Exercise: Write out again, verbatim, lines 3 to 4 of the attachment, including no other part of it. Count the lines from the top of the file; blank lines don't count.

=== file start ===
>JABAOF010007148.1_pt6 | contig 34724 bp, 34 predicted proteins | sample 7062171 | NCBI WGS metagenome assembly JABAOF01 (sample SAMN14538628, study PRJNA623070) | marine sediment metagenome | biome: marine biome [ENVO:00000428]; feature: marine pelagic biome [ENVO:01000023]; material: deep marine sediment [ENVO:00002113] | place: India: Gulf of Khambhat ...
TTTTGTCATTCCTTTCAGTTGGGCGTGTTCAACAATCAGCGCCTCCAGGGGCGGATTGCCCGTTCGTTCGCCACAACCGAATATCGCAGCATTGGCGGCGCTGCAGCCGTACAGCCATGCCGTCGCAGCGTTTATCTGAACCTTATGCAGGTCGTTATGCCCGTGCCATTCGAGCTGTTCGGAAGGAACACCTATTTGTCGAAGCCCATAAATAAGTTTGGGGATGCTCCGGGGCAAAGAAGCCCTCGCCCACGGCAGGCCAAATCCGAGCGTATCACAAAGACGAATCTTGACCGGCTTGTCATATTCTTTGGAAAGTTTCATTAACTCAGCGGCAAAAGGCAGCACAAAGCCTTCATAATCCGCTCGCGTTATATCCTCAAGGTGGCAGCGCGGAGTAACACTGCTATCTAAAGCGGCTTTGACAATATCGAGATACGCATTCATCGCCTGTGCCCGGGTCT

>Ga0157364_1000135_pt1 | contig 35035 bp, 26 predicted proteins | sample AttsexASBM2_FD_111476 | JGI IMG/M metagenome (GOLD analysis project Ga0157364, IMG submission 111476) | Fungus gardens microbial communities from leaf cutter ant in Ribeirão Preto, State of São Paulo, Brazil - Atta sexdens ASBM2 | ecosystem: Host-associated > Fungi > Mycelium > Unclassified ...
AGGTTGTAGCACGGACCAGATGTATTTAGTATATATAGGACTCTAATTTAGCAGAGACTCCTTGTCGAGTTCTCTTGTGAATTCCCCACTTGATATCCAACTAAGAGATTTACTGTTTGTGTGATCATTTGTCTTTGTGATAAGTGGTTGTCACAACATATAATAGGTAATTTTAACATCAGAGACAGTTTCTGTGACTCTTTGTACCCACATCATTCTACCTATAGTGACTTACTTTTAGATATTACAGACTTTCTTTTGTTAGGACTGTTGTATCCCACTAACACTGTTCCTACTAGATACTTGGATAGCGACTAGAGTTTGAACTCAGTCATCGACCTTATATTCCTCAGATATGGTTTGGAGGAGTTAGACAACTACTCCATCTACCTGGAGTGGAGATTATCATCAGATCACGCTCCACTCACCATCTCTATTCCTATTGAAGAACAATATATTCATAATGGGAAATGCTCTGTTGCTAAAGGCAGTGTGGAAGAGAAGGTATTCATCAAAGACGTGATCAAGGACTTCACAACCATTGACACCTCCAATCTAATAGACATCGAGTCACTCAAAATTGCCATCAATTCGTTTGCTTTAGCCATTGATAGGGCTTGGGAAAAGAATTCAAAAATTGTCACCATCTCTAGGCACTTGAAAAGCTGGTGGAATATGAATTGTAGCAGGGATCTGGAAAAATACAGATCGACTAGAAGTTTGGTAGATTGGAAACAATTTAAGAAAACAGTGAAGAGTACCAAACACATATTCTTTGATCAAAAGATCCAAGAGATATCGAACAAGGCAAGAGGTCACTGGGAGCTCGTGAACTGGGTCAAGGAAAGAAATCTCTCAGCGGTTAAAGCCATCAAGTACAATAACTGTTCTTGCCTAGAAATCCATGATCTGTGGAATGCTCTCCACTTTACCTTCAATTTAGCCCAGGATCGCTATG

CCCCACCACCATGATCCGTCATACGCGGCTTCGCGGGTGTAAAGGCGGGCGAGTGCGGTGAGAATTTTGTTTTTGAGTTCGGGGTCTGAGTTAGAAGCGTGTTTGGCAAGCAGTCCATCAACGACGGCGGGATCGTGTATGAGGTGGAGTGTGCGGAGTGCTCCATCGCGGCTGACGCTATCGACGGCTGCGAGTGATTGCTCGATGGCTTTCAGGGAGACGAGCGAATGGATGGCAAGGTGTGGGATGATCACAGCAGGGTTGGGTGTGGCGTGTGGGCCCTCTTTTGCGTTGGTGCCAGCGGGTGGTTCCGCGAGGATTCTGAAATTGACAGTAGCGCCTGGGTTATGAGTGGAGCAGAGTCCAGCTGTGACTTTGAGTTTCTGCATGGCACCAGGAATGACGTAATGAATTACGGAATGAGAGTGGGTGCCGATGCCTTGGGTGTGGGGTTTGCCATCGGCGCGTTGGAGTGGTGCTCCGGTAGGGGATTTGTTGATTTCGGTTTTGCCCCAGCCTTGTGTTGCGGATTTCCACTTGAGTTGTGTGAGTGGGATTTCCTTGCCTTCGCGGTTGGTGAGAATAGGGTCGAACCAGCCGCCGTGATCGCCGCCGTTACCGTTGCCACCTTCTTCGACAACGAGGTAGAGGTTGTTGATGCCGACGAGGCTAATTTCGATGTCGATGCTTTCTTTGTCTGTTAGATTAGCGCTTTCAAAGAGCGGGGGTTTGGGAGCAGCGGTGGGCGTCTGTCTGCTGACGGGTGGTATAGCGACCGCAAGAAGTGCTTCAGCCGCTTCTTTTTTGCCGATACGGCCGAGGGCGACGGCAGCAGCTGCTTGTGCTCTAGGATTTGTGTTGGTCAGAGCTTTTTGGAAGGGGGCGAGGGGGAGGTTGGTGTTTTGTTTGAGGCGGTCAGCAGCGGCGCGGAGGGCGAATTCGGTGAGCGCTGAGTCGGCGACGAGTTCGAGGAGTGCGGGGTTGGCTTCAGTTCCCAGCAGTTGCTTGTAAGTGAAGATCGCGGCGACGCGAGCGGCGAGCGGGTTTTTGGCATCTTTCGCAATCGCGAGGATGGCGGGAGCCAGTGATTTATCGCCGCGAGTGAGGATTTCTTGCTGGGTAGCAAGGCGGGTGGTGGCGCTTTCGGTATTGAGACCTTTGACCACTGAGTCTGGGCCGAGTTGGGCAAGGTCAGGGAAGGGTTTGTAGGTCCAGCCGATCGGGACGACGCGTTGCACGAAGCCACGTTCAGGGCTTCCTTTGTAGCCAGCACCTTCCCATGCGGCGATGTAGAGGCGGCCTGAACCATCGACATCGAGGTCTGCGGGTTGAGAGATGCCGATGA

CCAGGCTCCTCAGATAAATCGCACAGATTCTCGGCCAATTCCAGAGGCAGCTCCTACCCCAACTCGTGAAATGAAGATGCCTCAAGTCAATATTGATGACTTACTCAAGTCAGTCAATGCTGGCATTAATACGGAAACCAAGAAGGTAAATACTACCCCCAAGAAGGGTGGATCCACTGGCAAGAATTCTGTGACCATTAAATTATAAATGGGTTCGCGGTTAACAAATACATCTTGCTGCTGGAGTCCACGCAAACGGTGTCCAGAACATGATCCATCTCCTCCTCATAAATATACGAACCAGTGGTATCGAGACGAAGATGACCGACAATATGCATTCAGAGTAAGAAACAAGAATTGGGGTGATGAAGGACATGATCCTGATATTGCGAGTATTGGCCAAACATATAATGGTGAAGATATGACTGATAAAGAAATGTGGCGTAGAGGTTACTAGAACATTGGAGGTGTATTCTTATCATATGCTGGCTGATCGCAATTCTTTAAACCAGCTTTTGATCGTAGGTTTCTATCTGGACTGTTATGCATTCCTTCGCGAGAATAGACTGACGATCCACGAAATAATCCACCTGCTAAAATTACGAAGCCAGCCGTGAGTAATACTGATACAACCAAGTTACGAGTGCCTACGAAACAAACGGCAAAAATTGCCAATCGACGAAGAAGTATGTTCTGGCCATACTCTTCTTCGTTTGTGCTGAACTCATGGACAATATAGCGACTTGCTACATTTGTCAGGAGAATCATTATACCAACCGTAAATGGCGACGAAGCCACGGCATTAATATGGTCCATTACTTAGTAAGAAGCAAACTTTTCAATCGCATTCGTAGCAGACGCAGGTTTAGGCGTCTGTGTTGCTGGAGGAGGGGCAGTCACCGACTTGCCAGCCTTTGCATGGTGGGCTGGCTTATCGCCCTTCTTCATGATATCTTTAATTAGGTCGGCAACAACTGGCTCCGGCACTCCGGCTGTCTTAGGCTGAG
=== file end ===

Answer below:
>Ga0157364_1000135_pt1 | contig 35035 bp, 26 predicted proteins | sample AttsexASBM2_FD_111476 | JGI IMG/M metagenome (GOLD analysis project Ga0157364, IMG submission 111476) | Fungus gardens microbial communities from leaf cutter ant in Ribeirão Preto, State of São Paulo, Brazil - Atta sexdens ASBM2 | ecosystem: Host-associated > Fungi > Mycelium > Unclassified ...
AGGTTGTAGCACGGACCAGATGTATTTAGTATATATAGGACTCTAATTTAGCAGAGACTCCTTGTCGAGTTCTCTTGTGAATTCCCCACTTGATATCCAACTAAGAGATTTACTGTTTGTGTGATCATTTGTCTTTGTGATAAGTGGTTGTCACAACATATAATAGGTAATTTTAACATCAGAGACAGTTTCTGTGACTCTTTGTACCCACATCATTCTACCTATAGTGACTTACTTTTAGATATTACAGACTTTCTTTTGTTAGGACTGTTGTATCCCACTAACACTGTTCCTACTAGATACTTGGATAGCGACTAGAGTTTGAACTCAGTCATCGACCTTATATTCCTCAGATATGGTTTGGAGGAGTTAGACAACTACTCCATCTACCTGGAGTGGAGATTATCATCAGATCACGCTCCACTCACCATCTCTATTCCTATTGAAGAACAATATATTCATAATGGGAAATGCTCTGTTGCTAAAGGCAGTGTGGAAGAGAAGGTATTCATCAAAGACGTGATCAAGGACTTCACAACCATTGACACCTCCAATCTAATAGACATCGAGTCACTCAAAATTGCCATCAATTCGTTTGCTTTAGCCATTGATAGGGCTTGGGAAAAGAATTCAAAAATTGTCACCATCTCTAGGCACTTGAAAAGCTGGTGGAATATGAATTGTAGCAGGGATCTGGAAAAATACAGATCGACTAGAAGTTTGGTAGATTGGAAACAATTTAAGAAAACAGTGAAGAGTACCAAACACATATTCTTTGATCAAAAGATCCAAGAGATATCGAACAAGGCAAGAGGTCACTGGGAGCTCGTGAACTGGGTCAAGGAAAGAAATCTCTCAGCGGTTAAAGCCATCAAGTACAATAACTGTTCTTGCCTAGAAATCCATGATCTGTGGAATGCTCTCCACTTTACCTTCAATTTAGCCCAGGATCGCTATG